Is your school garden poisoning students?

Is your school garden poisoning students?

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Be Green Be Sustainable

With the push to be green and sustainable, many schools are turning to gardening to teach valuable skills to students.  Growing giant tomatoes means that you have to pull in some reinforcements.  Good sunlight, water, fertilizers and the dreaded pesticides. But something much more dangerous hides in the school garden soil.  Something that we though we rid schools of in 1978.school garden lead

Lead in the School Garden Soil

Lead can be found in many things.  In the recent years, lead has been found in lunch boxes, toys, books, paint and many other common household products – think toothbrushes.  What you may not have expected is that lead could be found in soil.  Naturally occurring soil may contain lead, but typically these levels are below acceptable levels.  The problem usually arises when schools purchase top soil or new dirt to begin their gardening programs.  This purchased soil may come from areas were lead content was much higher.

80 mg/kg is the limit

The California EPA determined that 80 mg/kg of lead in soil may lead to increased of blood lead levels.   While this is a guideline, schools should really seek to have lead levels below this threshold to avoid adverse liability.  If you are going to start a gardening program at your school site, you should test your soil first.  If you are going to purchase top soil, you should buy OMRI certified products.  These can be found at http://www.omri.org/sites/default/files/opi_pdf/brand_new.pdf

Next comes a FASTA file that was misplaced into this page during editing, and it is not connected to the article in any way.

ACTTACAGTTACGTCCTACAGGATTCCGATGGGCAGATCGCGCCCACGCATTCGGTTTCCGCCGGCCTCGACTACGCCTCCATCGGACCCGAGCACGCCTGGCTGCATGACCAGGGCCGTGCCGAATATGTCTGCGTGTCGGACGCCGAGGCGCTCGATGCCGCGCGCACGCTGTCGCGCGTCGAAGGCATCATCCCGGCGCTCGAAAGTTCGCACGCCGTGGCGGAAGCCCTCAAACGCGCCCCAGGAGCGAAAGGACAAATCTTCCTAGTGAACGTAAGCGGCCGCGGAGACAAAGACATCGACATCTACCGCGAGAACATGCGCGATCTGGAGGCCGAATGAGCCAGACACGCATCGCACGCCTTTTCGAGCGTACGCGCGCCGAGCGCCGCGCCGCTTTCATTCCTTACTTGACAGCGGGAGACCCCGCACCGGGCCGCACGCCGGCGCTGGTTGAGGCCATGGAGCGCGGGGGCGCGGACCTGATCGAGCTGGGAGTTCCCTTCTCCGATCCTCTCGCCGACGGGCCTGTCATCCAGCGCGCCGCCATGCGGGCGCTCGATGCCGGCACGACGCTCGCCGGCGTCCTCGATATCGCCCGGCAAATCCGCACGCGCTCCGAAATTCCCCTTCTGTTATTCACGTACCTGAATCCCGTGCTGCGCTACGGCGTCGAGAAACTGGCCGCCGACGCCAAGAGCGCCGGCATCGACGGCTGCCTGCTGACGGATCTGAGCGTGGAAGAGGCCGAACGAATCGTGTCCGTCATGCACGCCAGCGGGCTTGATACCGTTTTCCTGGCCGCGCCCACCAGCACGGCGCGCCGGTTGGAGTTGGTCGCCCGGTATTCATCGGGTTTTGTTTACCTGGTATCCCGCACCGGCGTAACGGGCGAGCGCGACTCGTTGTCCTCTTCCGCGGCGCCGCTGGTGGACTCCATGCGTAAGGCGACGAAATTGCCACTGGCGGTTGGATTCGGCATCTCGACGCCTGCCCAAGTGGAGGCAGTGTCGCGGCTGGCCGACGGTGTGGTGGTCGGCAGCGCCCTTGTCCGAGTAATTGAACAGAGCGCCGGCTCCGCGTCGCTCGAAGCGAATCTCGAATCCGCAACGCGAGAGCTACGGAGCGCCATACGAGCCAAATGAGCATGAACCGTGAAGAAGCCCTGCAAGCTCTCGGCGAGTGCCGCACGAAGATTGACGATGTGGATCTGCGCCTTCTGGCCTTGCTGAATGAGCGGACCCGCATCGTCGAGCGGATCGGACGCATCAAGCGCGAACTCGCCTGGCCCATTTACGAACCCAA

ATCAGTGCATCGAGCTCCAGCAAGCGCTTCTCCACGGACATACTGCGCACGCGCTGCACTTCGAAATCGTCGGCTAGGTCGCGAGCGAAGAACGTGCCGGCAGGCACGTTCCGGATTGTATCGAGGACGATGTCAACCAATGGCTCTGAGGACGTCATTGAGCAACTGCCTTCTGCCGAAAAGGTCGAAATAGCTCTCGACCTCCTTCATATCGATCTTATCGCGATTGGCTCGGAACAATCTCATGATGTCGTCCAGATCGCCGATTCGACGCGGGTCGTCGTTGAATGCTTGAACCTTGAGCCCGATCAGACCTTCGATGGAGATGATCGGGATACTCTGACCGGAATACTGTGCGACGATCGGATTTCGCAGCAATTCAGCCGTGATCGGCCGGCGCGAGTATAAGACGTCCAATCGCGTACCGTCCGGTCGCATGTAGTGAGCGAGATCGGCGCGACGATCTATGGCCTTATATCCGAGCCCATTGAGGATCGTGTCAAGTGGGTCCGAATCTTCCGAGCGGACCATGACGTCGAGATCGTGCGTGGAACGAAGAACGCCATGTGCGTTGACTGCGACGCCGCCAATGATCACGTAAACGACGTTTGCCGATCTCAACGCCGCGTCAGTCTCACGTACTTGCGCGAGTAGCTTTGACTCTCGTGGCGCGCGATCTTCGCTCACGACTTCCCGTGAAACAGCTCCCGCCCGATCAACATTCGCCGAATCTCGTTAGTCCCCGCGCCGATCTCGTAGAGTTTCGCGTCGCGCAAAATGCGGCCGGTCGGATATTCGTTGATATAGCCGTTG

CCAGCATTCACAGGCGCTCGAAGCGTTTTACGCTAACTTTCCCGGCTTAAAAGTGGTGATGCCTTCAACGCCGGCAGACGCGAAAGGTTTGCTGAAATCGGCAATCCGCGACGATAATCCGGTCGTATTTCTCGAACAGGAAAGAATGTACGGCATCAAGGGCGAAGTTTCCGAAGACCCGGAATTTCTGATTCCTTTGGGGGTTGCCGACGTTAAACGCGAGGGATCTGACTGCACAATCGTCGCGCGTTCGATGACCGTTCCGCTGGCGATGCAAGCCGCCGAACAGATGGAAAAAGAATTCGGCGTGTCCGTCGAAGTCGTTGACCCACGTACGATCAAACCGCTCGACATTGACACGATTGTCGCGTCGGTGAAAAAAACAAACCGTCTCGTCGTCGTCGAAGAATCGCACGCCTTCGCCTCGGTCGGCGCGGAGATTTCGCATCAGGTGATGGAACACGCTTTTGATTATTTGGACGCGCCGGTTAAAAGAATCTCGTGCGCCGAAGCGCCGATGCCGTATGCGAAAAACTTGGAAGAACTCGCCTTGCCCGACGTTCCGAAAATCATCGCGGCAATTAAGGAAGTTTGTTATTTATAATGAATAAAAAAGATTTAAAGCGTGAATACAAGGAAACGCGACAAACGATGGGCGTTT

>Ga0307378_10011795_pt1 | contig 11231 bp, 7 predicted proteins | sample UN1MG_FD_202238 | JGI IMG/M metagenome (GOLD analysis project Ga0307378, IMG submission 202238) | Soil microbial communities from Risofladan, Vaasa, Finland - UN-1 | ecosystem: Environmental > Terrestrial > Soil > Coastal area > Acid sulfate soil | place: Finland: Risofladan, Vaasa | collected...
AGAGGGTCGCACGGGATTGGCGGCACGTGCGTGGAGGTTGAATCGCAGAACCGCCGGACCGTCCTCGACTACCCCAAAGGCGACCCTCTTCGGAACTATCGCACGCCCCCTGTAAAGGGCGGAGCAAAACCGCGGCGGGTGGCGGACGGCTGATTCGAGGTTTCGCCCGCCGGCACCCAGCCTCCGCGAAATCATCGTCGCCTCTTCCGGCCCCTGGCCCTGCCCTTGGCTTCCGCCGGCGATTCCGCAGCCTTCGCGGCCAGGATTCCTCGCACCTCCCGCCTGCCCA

You can also look for tested and verified compost at http://www.calrecycle.ca.gov/Organics/SupplierList/SiteListing.asp

 What’s Next

School risk managers should consider publishing guidelines for their site’s PTA groups and staff to follow when setting up or maintaining a garden.  Consider setting up a list of approved soil products also.  In addition, schools may wish to test existing gardens to verify lead levels.

2 thoughts on “Is your school garden poisoning students?

  1. It is very interesting to know that some of the plants are toxic themselve, such as Oleander, Yellow Oleander and Lantana. In my area it is very common to have them in the Public Parks, home gardens; though they are very toxic.

  2. Thad Nosal • Good timing. EPA just released their new edition of “America’s Children and the Environment, 3rd edition” on Friday. http://www.epa.gov/ace/. The report shows trends for contaminants in air, water, food, and soil that may affect children; concentrations of contaminants in the bodies of children and women of child-bearing age; and childhood illnesses and health conditions. Reduction in reported blood lead levels is one of the better success stories in the report.

    EPA has been very active in school environmental health. Many of the resources they developed are available at http://www.epa.gov/schools/index.html, including model guidelines for helping states develop environmental health programs for schools.

    Do you know if you get LEED points or other credits for adopting gardening programs? I know the USGBC has a green schools initiative, including project management guides and methods for greening existing schools, but other than landscaping and IAQ, it didn’t look like they addressed curriculum/program aspects of a school day. http://www.centerforgreenschools.org/home.aspx.

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